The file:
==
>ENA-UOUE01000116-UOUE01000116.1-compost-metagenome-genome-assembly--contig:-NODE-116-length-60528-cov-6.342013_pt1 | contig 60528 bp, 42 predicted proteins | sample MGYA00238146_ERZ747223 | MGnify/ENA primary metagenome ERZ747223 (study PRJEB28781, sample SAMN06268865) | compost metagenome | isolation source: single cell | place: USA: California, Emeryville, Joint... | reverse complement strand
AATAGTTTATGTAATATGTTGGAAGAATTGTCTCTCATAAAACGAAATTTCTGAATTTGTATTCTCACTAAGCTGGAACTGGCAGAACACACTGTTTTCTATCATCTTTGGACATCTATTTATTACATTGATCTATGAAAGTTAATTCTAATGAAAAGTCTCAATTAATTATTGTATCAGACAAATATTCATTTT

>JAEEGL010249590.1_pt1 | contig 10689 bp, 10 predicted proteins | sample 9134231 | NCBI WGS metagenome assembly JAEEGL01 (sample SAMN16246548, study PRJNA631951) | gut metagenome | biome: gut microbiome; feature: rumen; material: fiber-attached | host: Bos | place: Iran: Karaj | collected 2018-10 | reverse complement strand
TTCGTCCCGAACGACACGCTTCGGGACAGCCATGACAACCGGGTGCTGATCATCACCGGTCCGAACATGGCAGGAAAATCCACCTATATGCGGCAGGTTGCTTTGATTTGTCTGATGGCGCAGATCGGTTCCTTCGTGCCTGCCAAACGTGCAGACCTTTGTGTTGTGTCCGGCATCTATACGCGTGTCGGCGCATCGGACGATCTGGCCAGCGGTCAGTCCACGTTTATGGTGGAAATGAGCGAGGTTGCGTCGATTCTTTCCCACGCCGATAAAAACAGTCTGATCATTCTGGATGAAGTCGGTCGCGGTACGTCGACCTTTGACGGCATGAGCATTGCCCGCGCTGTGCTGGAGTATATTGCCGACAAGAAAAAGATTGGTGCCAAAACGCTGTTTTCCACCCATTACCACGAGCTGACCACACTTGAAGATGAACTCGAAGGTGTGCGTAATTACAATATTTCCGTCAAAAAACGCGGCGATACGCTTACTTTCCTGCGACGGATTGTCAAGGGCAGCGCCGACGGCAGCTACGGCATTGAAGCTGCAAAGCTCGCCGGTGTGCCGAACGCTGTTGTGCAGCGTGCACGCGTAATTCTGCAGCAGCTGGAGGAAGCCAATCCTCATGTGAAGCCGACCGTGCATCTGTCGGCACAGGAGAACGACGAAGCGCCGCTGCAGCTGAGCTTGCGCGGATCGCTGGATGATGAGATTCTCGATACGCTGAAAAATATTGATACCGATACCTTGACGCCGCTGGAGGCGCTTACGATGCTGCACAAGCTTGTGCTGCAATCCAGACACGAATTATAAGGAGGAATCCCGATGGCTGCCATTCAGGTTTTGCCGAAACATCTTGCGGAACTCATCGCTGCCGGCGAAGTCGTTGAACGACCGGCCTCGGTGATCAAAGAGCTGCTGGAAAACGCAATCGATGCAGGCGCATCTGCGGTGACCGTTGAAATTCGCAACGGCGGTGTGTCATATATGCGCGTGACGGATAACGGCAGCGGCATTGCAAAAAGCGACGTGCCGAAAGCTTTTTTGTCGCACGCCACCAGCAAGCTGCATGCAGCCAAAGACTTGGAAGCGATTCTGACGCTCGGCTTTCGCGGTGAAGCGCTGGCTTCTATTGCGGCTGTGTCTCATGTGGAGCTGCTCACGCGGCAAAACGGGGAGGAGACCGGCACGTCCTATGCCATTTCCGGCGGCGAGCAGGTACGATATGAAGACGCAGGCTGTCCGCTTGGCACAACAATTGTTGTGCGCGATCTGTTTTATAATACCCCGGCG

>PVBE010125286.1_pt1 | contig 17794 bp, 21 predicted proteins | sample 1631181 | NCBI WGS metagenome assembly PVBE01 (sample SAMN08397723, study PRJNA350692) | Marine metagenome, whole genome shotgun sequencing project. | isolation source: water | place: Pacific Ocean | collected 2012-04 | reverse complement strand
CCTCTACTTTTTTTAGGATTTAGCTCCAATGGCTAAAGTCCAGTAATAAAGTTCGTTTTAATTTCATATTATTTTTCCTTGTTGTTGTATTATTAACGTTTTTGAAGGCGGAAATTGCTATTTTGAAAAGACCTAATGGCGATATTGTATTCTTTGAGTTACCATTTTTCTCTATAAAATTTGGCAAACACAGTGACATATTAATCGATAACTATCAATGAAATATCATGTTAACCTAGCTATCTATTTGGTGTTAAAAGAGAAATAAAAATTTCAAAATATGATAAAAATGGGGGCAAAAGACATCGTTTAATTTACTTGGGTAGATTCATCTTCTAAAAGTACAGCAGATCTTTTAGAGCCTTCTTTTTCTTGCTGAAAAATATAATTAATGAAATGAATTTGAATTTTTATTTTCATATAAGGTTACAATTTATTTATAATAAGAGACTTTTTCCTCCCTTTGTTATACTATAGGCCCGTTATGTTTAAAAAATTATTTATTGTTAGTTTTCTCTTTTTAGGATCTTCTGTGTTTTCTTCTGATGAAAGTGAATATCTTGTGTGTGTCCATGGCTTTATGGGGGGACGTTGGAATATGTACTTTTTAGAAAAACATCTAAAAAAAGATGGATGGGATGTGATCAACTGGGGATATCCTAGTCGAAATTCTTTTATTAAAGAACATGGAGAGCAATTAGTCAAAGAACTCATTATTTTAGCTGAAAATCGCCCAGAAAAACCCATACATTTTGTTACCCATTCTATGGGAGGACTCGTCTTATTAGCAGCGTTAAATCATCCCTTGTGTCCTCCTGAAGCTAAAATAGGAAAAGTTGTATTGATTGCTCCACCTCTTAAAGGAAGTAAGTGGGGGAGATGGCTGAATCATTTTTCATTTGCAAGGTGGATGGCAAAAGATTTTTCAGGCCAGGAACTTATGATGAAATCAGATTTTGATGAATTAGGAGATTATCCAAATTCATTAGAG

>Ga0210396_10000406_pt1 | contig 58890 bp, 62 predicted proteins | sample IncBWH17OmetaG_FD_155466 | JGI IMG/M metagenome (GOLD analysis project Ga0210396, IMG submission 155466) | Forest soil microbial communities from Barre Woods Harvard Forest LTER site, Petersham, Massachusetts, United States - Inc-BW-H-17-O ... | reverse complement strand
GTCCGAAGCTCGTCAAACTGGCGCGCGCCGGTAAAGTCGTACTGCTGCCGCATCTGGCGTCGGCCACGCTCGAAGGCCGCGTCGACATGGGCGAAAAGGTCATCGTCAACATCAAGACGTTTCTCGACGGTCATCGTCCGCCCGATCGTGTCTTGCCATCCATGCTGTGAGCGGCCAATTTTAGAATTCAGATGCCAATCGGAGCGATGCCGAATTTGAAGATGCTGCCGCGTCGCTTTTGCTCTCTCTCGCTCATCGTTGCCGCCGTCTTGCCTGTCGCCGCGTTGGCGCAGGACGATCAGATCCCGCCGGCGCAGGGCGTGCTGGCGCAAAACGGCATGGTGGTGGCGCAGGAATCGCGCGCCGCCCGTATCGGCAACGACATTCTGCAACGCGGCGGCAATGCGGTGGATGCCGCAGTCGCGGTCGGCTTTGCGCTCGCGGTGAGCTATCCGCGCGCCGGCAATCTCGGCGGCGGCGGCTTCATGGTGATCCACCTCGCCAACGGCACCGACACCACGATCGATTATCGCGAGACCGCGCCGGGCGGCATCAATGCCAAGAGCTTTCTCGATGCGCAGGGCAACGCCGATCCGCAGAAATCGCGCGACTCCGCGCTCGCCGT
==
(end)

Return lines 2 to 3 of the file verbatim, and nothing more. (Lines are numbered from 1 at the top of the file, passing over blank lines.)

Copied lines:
AATAGTTTATGTAATATGTTGGAAGAATTGTCTCTCATAAAACGAAATTTCTGAATTTGTATTCTCACTAAGCTGGAACTGGCAGAACACACTGTTTTCTATCATCTTTGGACATCTATTTATTACATTGATCTATGAAAGTTAATTCTAATGAAAAGTCTCAATTAATTATTGTATCAGACAAATATTCATTTT

>JAEEGL010249590.1_pt1 | contig 10689 bp, 10 predicted proteins | sample 9134231 | NCBI WGS metagenome assembly JAEEGL01 (sample SAMN16246548, study PRJNA631951) | gut metagenome | biome: gut microbiome; feature: rumen; material: fiber-attached | host: Bos | place: Iran: Karaj | collected 2018-10 | reverse complement strand